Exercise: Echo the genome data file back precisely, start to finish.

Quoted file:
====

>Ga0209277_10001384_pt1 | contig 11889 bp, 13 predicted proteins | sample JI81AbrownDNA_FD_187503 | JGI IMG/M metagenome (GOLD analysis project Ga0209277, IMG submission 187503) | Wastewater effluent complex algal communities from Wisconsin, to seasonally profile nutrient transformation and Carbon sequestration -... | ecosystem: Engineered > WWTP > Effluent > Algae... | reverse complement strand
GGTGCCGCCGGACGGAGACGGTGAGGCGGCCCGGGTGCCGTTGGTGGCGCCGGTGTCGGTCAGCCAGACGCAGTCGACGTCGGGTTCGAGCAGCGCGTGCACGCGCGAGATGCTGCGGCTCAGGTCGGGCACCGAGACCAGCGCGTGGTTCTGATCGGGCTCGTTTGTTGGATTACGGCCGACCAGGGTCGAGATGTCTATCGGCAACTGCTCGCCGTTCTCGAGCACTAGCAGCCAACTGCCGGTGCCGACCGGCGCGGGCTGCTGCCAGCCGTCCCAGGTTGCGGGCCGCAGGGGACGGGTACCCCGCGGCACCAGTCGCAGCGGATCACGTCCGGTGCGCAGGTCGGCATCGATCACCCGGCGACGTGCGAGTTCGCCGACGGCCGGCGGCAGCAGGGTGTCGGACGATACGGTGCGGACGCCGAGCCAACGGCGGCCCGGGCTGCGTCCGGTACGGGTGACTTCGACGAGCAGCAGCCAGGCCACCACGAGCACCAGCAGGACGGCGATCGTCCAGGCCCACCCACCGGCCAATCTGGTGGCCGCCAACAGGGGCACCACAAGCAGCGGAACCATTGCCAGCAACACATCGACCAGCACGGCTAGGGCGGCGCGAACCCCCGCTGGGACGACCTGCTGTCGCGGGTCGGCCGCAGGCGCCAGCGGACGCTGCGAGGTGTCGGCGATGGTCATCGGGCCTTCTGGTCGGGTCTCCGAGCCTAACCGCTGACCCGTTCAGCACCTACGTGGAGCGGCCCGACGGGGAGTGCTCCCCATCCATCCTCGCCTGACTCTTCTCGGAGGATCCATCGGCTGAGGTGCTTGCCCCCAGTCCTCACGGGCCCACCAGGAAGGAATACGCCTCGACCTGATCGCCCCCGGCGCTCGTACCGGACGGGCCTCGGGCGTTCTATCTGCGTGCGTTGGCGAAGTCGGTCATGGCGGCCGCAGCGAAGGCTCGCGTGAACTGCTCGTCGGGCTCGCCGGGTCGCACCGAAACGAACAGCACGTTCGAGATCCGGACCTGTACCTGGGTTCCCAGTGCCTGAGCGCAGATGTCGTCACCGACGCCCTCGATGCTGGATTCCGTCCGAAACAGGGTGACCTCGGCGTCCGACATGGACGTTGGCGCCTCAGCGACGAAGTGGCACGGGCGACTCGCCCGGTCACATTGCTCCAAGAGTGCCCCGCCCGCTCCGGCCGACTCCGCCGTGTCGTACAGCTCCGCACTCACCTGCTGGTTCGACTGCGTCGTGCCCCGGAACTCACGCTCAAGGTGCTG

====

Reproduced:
>Ga0209277_10001384_pt1 | contig 11889 bp, 13 predicted proteins | sample JI81AbrownDNA_FD_187503 | JGI IMG/M metagenome (GOLD analysis project Ga0209277, IMG submission 187503) | Wastewater effluent complex algal communities from Wisconsin, to seasonally profile nutrient transformation and Carbon sequestration -... | ecosystem: Engineered > WWTP > Effluent > Algae... | reverse complement strand
GGTGCCGCCGGACGGAGACGGTGAGGCGGCCCGGGTGCCGTTGGTGGCGCCGGTGTCGGTCAGCCAGACGCAGTCGACGTCGGGTTCGAGCAGCGCGTGCACGCGCGAGATGCTGCGGCTCAGGTCGGGCACCGAGACCAGCGCGTGGTTCTGATCGGGCTCGTTTGTTGGATTACGGCCGACCAGGGTCGAGATGTCTATCGGCAACTGCTCGCCGTTCTCGAGCACTAGCAGCCAACTGCCGGTGCCGACCGGCGCGGGCTGCTGCCAGCCGTCCCAGGTTGCGGGCCGCAGGGGACGGGTACCCCGCGGCACCAGTCGCAGCGGATCACGTCCGGTGCGCAGGTCGGCATCGATCACCCGGCGACGTGCGAGTTCGCCGACGGCCGGCGGCAGCAGGGTGTCGGACGATACGGTGCGGACGCCGAGCCAACGGCGGCCCGGGCTGCGTCCGGTACGGGTGACTTCGACGAGCAGCAGCCAGGCCACCACGAGCACCAGCAGGACGGCGATCGTCCAGGCCCACCCACCGGCCAATCTGGTGGCCGCCAACAGGGGCACCACAAGCAGCGGAACCATTGCCAGCAACACATCGACCAGCACGGCTAGGGCGGCGCGAACCCCCGCTGGGACGACCTGCTGTCGCGGGTCGGCCGCAGGCGCCAGCGGACGCTGCGAGGTGTCGGCGATGGTCATCGGGCCTTCTGGTCGGGTCTCCGAGCCTAACCGCTGACCCGTTCAGCACCTACGTGGAGCGGCCCGACGGGGAGTGCTCCCCATCCATCCTCGCCTGACTCTTCTCGGAGGATCCATCGGCTGAGGTGCTTGCCCCCAGTCCTCACGGGCCCACCAGGAAGGAATACGCCTCGACCTGATCGCCCCCGGCGCTCGTACCGGACGGGCCTCGGGCGTTCTATCTGCGTGCGTTGGCGAAGTCGGTCATGGCGGCCGCAGCGAAGGCTCGCGTGAACTGCTCGTCGGGCTCGCCGGGTCGCACCGAAACGAACAGCACGTTCGAGATCCGGACCTGTACCTGGGTTCCCAGTGCCTGAGCGCAGATGTCGTCACCGACGCCCTCGATGCTGGATTCCGTCCGAAACAGGGTGACCTCGGCGTCCGACATGGACGTTGGCGCCTCAGCGACGAAGTGGCACGGGCGACTCGCCCGGTCACATTGCTCCAAGAGTGCCCCGCCCGCTCCGGCCGACTCCGCCGTGTCGTACAGCTCCGCACTCACCTGCTGGTTCGACTGCGTCGTGCCCCGGAACTCACGCTCAAGGTGCTG